Last year, two in every five (39%) violent incidents in England and Wales were alcohol-related. This statistic has remained unchanged for about 10 years.
New research shows the burden of this violence falls disproportionately on the most disadvantaged among us, driven by the highly disproportionate rates of alcohol-related domestic and acquaintance violence that these groups experience, writes Lucy Bryant, Research and Policy Officer for the Institute of Alcohol Studies.
Analysis of Crime Survey data for England and Wales shows these groups experienced as many as 14 times the number of alcohol-related domestic violence incidents per 1000 people compared to the most advantaged.
Lockdown has seen a change in our national alcohol consumption and drinking patterns. In March, alcohol sales in supermarkets rose by 22%, and in off-licenses by 31%, as people stockpiled alcohol to drink at home before the enforced isolation.
Reports of domestic violence have risen dramatically since lockdown measures began. In the UK, the National Domestic Abuse helpline saw calls rise by 25% within weeks of lockdown beginning. In addition, the UN Population Fund predicts at least 15 million more cases of domestic violence globally due to the Covid-19 restrictions. The National Association for Children of Alcoholics (NACOA) has said it is facing a surge in calls from young people stuck in toxic and abusive households during lockdown.
“With domestic violence, alcohol consumption, and the harms of inequality all apparently increasing, the highly disproportionate rates of alcohol-related violence – particularly domestic violence – that those in the lowest socioeconomic groups were already experiencing could worsen. I question whether current policy is equipped to address this”, asks Ms Bryant.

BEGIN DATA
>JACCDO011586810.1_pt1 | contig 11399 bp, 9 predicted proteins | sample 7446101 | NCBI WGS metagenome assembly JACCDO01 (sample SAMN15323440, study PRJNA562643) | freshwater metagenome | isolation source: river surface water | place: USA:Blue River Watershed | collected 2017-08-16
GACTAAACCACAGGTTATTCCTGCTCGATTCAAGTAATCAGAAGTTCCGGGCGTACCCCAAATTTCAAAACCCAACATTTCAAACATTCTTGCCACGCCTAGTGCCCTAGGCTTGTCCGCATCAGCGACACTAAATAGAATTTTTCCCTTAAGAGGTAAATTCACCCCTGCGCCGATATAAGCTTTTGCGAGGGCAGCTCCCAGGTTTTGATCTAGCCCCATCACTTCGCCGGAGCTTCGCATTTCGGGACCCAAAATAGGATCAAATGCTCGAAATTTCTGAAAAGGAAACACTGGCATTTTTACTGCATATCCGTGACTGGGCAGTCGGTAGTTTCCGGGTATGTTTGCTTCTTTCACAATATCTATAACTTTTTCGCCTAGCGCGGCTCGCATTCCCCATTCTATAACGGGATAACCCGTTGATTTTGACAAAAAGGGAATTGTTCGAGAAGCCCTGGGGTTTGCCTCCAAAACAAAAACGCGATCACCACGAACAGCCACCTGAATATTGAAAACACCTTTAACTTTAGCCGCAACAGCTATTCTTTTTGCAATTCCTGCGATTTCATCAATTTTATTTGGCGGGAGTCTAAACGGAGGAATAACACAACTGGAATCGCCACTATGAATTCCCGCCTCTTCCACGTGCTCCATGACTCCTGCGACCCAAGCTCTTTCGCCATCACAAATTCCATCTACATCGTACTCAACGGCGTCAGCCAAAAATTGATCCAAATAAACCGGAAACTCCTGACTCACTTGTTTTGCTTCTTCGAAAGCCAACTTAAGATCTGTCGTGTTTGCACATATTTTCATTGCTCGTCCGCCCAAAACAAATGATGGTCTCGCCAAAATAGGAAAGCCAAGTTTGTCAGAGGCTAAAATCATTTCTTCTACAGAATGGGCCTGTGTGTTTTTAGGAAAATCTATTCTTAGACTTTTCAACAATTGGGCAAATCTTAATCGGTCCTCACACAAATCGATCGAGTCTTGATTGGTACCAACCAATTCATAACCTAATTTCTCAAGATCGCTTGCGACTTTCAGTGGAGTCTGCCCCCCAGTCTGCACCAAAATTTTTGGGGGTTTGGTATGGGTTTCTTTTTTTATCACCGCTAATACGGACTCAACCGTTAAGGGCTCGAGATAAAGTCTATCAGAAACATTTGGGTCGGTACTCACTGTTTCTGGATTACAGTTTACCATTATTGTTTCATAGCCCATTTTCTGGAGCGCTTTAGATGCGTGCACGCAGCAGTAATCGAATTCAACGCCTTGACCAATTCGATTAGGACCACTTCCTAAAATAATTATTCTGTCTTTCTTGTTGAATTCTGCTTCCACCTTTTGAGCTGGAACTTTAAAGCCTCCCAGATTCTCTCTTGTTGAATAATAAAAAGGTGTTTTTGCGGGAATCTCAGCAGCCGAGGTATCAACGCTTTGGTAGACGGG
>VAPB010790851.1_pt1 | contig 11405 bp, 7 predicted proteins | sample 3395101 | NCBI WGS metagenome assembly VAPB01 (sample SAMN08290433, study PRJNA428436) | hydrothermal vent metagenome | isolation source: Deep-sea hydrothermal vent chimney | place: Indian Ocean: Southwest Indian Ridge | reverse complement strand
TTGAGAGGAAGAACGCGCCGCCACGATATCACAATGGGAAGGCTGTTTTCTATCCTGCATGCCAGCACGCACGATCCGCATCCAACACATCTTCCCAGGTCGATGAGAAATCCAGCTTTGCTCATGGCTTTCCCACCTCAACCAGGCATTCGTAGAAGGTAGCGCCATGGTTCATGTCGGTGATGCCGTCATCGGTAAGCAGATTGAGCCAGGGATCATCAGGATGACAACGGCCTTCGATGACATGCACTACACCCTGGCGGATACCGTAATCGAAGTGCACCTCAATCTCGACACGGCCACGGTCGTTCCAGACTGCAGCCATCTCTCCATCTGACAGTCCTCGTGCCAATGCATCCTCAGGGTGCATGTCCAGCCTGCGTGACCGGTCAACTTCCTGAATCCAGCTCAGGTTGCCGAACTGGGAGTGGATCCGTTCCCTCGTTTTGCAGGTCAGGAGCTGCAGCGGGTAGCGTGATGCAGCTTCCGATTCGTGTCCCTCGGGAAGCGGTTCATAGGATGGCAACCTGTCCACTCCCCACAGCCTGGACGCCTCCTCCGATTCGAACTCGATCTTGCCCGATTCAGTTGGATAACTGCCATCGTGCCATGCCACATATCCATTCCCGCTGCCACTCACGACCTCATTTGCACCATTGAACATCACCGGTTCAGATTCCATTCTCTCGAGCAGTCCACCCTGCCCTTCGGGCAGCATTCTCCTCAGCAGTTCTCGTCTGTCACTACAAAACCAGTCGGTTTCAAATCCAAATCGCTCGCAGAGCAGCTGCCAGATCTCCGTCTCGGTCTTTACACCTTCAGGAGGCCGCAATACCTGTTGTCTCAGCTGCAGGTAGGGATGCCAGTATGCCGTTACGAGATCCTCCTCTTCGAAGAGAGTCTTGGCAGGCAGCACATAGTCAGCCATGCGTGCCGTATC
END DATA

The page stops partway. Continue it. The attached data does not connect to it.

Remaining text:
According to Ms Bryant, the provision of domestic violence services in England and Wales was inadequate before Covid-19 began. “The sector is under a ‘sustained funding crisis’, and figures for 2019 show 60% of those referred to domestic violence refuges were turned away.” This affects the lowest socioeconomic groups to a greater degree than others, which reduces the chance of victims escaping violence.
Population level alcohol interventions should form part of a suite of policies addressing domestic violence, says Ms Bryant. For example, the World Health Organization advocates alcohol price regulation as being effective in ‘preventing intimate partner violence’. Scotland, Wales, and Northern Ireland have all acted on this evidence, introducing or set to introduce a minimum unit price for alcohol. This policy is modelled to disproportionately benefit the health outcomes of the most deprived groups, suggesting the potential to do the same for victimisation.
“Westminster Governments have remained an outlier. Not only has minimum unit pricing not been enacted, but alcohol duty has not increased with inflation for seven of the last 8 years. Policymakers should consider whether their current path can truly generate the transformative change we need.”
Sobriety tags could be the answer
Earlier this month, it was reported that offenders who commit alcohol-fuelled crimes may be required to wear sobriety tags.
With the SCRAM Continuous Alcohol Monitoring® (SCRAM CAM®) ankle bracelet, results are automatically gathered and uploaded without the need for an individual’s participation. As shown by the pilot projects, continuous monitoring can provide local authorities, courts and child-protection agencies with the tools to change behaviours in vulnerable and higher-risk alcohol-dependent clients.
You can read more about SCRAM CAM® on our webpage and Frequently Asked Questions. For further information, about our other alcohol testing methods, call AlphaBiolabs now on 0333 600 1300 or email firstname.lastname@example.org